KHAZER CAMP, Iraq — President Obama justified the US military’s return to fighting in Iraq on Saturday by saying America must act now to prevent genocide, protect its diplomats, and provide humanitarian aid to refugees trapped by Islamic State militants on a mountain ridge near the Syrian border.
‘‘This is going to be a long-term project’’ that won’t end and can’t succeed unless Iraqis form an inclusive government in Baghdad capable of keeping the country from breaking apart, Obama said at the White House.
US planes and drones launched more airstrikes on Islamic State forces Sunday. US Central Command said the strikes destroyed armed vehicles, including one that was firing on Kurdish forces in the approaches to the city of Irbil, and a mortar position. The military said the airstrikes took place from about 2:15 a.m. Eastern Daylight Time Sunday to about 5:45 a.m.
It was the fourth round of airstrikes against Islamic State forces by the U.S. military since they were authorized by President Barack Obama
The military support also has been helping clear the way for aid flights to drop food and water to thousands of starving refugees in the Sinjar area.
But the help comes too late for many of the religious minorities targeted for elimination by the Islamic State group, which swept past US-trained and equipped Iraqi government forces in recent weeks and now controls much of Iraq.
A delayed response by the Shi’ite-led government in Baghdad left Kurdish forces struggling to contain the Sunni extremists’ advances. With nowhere to go but uphill, Kurdish-speaking Yazidi refugees sought shelter in the mile-high Sinjar mountains, where their ancient religion holds that Noah’s ark came to rest.
US, Iraqi, and British cargo planes dropped tons of food, water, tents, and other equipment to the refugees Friday and Saturday. Iraq’s defense ministry released a video showing people in the Sinjar mountains rushing to collect food and water as the Iraqi government’s fleet of C130 cargo planes dropped 20 tons of aid at a time.
But at least 56 children have died of dehydration in the mountains, UNICEF’s spokesman in Iraq, Karim Elkorany, told The Associated Press on Saturday.
British officials estimated Saturday between 50,000 and 150,000 people could be trapped on the mountain.
And Juan Mohammed, a local government spokesman in the Syrian city of Qamishli, told the AP that more than 20,000 starving Yazidis are fleeing across the border, braving gunfire through a tenuous ‘‘safe passage’’ that Kurdish peshmerga forces are trying to protect.
With shocked, sunburnt faces, men, women, and children in dirt-caked clothes limped to a camp for displaced Iraqis on Saturday, finding safety after harsh days of hiding on a blazing mountaintop, fleeing the Islamic State extremists.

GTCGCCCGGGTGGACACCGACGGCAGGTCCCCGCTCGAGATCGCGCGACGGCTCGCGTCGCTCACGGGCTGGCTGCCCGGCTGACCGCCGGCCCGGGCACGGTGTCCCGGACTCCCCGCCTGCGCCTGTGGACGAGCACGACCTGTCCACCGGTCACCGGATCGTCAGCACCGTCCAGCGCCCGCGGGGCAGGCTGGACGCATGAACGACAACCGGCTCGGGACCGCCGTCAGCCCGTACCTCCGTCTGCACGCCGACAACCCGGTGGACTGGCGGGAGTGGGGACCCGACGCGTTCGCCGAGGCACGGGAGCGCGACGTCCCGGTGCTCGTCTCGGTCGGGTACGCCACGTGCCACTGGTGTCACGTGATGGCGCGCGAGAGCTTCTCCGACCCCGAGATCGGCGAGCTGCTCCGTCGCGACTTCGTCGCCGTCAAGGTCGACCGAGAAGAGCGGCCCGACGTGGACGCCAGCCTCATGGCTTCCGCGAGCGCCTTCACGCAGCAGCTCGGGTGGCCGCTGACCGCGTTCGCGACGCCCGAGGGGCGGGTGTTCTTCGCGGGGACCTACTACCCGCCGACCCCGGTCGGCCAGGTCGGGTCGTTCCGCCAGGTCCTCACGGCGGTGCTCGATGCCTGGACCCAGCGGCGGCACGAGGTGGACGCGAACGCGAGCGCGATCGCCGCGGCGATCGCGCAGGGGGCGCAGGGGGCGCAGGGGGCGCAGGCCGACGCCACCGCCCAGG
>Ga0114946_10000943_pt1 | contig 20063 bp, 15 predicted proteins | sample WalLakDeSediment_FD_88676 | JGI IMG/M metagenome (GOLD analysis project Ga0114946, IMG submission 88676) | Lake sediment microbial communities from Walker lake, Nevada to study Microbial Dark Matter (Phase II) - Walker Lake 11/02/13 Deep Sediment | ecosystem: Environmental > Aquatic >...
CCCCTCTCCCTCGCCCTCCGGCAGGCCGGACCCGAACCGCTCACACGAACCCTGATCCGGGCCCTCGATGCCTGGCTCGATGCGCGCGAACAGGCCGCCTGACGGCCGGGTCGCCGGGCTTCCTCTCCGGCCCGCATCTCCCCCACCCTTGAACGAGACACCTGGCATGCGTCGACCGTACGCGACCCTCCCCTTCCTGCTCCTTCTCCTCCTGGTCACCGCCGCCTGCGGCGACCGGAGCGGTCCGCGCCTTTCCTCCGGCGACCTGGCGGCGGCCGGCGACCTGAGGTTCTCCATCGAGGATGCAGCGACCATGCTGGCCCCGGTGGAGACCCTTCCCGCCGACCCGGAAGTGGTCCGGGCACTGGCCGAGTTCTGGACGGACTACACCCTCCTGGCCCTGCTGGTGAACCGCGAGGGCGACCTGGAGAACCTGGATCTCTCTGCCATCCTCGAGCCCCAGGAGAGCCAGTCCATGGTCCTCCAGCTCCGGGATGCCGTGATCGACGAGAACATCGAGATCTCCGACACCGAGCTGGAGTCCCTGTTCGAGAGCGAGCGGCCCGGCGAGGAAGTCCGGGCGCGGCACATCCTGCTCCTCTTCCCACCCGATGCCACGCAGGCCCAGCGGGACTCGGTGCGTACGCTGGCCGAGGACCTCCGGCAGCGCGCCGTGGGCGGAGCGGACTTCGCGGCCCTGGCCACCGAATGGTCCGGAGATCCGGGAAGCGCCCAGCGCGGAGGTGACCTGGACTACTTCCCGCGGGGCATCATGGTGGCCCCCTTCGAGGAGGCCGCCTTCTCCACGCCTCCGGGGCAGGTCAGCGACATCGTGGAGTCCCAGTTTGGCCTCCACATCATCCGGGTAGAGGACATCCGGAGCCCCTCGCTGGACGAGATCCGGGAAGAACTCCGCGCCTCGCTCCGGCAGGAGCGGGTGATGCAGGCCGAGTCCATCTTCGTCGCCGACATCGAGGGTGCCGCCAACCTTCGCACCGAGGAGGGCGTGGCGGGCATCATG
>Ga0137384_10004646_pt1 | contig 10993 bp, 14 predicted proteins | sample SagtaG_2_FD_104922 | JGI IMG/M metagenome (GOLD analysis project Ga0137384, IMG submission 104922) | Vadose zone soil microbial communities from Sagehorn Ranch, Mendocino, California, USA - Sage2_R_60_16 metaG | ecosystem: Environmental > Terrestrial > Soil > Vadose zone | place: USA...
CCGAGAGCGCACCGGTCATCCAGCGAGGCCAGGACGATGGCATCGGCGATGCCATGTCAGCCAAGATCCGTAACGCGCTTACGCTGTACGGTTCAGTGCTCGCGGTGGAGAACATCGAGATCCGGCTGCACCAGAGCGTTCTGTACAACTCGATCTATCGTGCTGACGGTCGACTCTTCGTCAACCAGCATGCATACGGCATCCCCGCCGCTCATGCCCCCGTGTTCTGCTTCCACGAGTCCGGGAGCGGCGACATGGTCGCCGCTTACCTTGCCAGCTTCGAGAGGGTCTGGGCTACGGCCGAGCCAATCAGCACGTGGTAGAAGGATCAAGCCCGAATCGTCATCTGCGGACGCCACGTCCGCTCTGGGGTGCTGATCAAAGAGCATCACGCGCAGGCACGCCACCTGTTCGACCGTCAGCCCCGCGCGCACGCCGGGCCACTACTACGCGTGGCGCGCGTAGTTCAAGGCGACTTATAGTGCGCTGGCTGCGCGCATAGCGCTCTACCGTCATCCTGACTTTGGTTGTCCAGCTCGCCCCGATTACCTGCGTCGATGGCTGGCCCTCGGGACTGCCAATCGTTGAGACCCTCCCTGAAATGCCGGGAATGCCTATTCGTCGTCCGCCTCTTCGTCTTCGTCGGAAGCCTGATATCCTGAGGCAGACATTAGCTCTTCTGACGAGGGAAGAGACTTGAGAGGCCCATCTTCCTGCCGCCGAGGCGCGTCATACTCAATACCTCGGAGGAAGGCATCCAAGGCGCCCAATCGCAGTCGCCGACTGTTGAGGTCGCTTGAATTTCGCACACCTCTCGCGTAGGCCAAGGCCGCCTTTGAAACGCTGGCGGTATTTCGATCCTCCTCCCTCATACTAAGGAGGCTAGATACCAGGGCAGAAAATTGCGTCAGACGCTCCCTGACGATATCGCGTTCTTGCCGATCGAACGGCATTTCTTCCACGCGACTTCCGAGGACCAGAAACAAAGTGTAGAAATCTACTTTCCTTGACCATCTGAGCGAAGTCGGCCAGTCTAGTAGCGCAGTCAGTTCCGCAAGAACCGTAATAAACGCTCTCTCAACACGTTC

Children who died of thirst were left behind and some exhausted mothers abandoned their babies as thousands of Yazidis trekked across a rocky mountain chain in temperatures of more than 100 degrees, crossing into neighboring Syria, and then looping back into Iraq to reach safety at the Bajid Kandala camp.
Other Yazidis have settled in refugee camps in Syria: So awful is their situation, they have sought safety in a country aflame in a civil war.
The US military officially withdrew its combat forces in late 2011 after more than eight years of war. It returned to battle Friday when two F/A-18 jets dropped 500-pound bombs on Islamic State fighters advancing on the Kurdish capital of Irbil as violence sent the number of displaced Iraqis soaring.
General Ahmed, the peshmerga spokesman at the Khazer checkpoint on the frontline outside Irbil, said it was a ‘‘good hit,’’ but the impact wasn’t yet clear. The Kurdish general spoke on condition his last name not be used.
Obama was adamant Saturday that US troops can’t bring peace to Iraq.
‘‘We can conduct airstrikes, but ultimately there’s not going to be an American military solution to this problem. There’s going to have to be an Iraqi solution that America and other countries and allies support,’’ he said.
The Pentagon said the militants were using the artillery to shell Kurdish forces defending Irbil, the capital of Iraq’s autonomous Kurdish region, home to a US consulate and about three dozen US military trainers.
Iraq’s embattled prime minister, Nouri al-Maliki, waited until Monday to call in aerial reinforcements for Kurdish fighters trying to contain the Islamic State’s advance. It was his government’s first show of cooperation with the semi-autonomous Kurdish regional government since Iraq’s second largest city, Mosul, fell to the extremists in June.
And so Kurdish officials were particularly pleased by the return of US air support as well as the military trainers coordinating tactical responses with Kurdish peshmerga forces in Irbil.
‘‘Air strikes are intended to degrade the terrorists’ capabilities and achieve strategic gains — and have been very effective,” said Iraqi Foreign Minister Hoshyar Zebari, a Kurd.
Many of America’s allies have backed the US intervention since the Yazidis’ plight gained attention. British forces are coordinating aid drops with the US and, more broadly, trying to figure out how to help the refugees escape from ‘‘a completely unacceptable situation,’’ British Defense Secretary Philip Hammond said.
The Yazidis follow an ancient religion with roots in Zoroastrianism, which the Islamic State group considers heretical and has vowed to destroy. The extremist group also considers Shi’ite Muslims to be apostates and has demanded that Christians convert to Islam, pay a special tax, or be killed.